Documentary Dictatorship

Sunil Raman is a former BBC journalist. He is the co-author of Delhi Durbar 1911: The Complete Story
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Shame: the Nehru Papers are still inaccessible to most Indian scholars and researchers
No work on modern Indian history can be written without a trip to the Nehru Memorial Museum and Library, housed within the complex of the imposing Teen Murti House, once the official residence of India’s first Prime Minister, Jawaharlal Nehru. Converted into a museum by an order of interim Prime Minister Gulzari Lal Nanda, the library came up in the early 1970s when Nehru’s daughter Indira Gandhi was the Prime Minister, to house one of the most comprehensive collections of private letters, papers, writings and diaries of Nehru and many of his contemporaries.

Over the years, the collection has been expanded to include the private papers of educationists, economists, editors and senior civil servants. But, as the country observes Nehru’s 125th birth anniversary, there is need to revisit and review the issue of restricted access to his private papers.

On the upper floor of the library building, private papers are stored in boxes and cartons in a tubelight-lit hall, the entry to which is guarded by staff who take little time to pull out files for researchers and scholars from shelves with neat stacks of reading material. Requests for the Nehru Papers are met with a stern response, and curious researchers are informed that “written permission is needed” to view those files.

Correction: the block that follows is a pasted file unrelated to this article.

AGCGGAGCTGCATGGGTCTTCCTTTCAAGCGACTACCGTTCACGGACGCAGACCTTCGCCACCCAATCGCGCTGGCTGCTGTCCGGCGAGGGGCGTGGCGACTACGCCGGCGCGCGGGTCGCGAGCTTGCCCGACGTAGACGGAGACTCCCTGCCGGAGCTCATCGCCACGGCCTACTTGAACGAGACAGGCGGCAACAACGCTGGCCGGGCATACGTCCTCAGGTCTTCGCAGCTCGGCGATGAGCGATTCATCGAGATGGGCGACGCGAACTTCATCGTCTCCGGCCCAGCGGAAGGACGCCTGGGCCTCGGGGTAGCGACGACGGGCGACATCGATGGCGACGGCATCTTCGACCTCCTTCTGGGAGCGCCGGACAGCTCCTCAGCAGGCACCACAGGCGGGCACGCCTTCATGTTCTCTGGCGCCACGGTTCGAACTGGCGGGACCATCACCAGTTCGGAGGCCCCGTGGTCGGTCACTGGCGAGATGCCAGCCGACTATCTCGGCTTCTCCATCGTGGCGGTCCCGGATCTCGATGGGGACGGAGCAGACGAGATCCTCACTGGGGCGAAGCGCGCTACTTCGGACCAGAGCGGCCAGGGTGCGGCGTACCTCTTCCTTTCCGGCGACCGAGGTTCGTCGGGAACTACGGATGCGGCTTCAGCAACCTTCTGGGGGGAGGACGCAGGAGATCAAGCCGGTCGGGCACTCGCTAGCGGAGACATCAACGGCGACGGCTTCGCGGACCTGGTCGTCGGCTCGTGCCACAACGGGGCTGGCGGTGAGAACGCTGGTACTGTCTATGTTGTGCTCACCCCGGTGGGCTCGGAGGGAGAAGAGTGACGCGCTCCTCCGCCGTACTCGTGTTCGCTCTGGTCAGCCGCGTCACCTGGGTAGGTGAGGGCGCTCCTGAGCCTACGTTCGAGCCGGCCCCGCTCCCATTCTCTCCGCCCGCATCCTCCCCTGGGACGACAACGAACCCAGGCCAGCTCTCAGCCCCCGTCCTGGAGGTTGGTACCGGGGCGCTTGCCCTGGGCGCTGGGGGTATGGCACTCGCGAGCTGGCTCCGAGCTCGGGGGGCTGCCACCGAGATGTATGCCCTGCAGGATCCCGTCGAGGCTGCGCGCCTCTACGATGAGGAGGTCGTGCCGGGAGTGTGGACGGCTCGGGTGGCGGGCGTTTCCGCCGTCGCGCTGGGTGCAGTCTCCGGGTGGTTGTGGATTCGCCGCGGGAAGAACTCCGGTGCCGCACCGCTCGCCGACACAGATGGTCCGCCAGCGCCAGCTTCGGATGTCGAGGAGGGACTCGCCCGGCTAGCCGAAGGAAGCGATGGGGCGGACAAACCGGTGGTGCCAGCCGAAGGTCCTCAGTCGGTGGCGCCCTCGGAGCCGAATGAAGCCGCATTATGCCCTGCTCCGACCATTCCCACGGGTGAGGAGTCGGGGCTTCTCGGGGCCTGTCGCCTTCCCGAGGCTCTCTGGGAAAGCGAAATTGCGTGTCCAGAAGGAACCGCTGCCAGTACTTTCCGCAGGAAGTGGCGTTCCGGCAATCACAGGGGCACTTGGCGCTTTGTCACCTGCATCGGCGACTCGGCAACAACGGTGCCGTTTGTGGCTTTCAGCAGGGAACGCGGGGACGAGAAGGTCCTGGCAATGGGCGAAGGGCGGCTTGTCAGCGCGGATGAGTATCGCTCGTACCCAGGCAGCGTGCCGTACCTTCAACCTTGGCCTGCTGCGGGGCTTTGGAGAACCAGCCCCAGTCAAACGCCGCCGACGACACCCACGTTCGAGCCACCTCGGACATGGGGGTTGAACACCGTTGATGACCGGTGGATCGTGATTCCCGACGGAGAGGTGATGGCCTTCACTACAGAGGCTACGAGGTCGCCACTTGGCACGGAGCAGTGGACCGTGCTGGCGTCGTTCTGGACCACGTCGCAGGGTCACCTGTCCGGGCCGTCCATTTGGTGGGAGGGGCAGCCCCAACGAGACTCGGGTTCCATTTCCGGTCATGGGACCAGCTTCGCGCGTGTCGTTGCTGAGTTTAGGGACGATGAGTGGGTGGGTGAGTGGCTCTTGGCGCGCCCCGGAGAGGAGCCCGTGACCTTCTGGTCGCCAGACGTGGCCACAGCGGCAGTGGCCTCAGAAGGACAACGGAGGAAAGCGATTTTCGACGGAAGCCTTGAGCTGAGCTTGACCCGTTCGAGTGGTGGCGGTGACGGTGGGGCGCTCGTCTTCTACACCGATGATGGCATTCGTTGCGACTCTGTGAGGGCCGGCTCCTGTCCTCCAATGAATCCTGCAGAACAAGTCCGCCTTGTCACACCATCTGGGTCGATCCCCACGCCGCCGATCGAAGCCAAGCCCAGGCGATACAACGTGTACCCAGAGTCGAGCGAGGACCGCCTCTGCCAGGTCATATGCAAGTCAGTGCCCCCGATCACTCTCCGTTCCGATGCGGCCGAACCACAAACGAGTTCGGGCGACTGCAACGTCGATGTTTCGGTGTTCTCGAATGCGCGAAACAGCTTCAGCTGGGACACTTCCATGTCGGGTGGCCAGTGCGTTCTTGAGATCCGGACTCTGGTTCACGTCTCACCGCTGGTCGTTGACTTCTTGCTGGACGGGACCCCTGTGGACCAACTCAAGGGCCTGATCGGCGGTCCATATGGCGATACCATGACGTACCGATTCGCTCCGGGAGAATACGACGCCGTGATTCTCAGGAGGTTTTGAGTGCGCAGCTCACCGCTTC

After Nehru’s death in 1964, his daughter Indira Gandhi became the custodian of his papers. This, despite the fact that a Prime Minister’s private papers should belong to the nation and not a private individual or family. Instead, Indira Gandhi, as the donor of those papers, decided to introduce a rule that forbade anyone from looking at these documents without her permission. A rule such as this, classifying certain collections of private papers as ‘restricted’ or ‘closed’, defeats the very purpose of setting up an institution to store them at the expense of taxpayers.

There are some other collections as well in the ‘closed’ category, like the private papers of former diplomat and Indira Gandhi’s principal secretary PN Haksar, who was her chief strategist in her early years as an inexperienced Prime Minister. Haksar’s papers were donated to the Nehru Memorial with a caveat that they could be made public only 30 years after his death. Any researcher keen to look at the Haksar Papers had to write to his daughter and lawyer, Nandita Haksar, for permission to view the files. This stipulation was challenged by constitutional expert AG Noorani, who invoked the Right to Information Act in 2007 to access them; under the law, he argued, all papers in the Nehru Memorial Museum and Library, funded by the Government, should be publicly accessible.

Indira Gandhi willed the Nehru Papers to Congress Vicepresident Rahul Gandhi and her own papers to his sister, Priyanka Gandhi. Royalties from The Selected Works of Jawaharlal Nehru were willed to Varun Gandhi. The Nehru Memorial Museum and Library in turn became the custodian of these papers.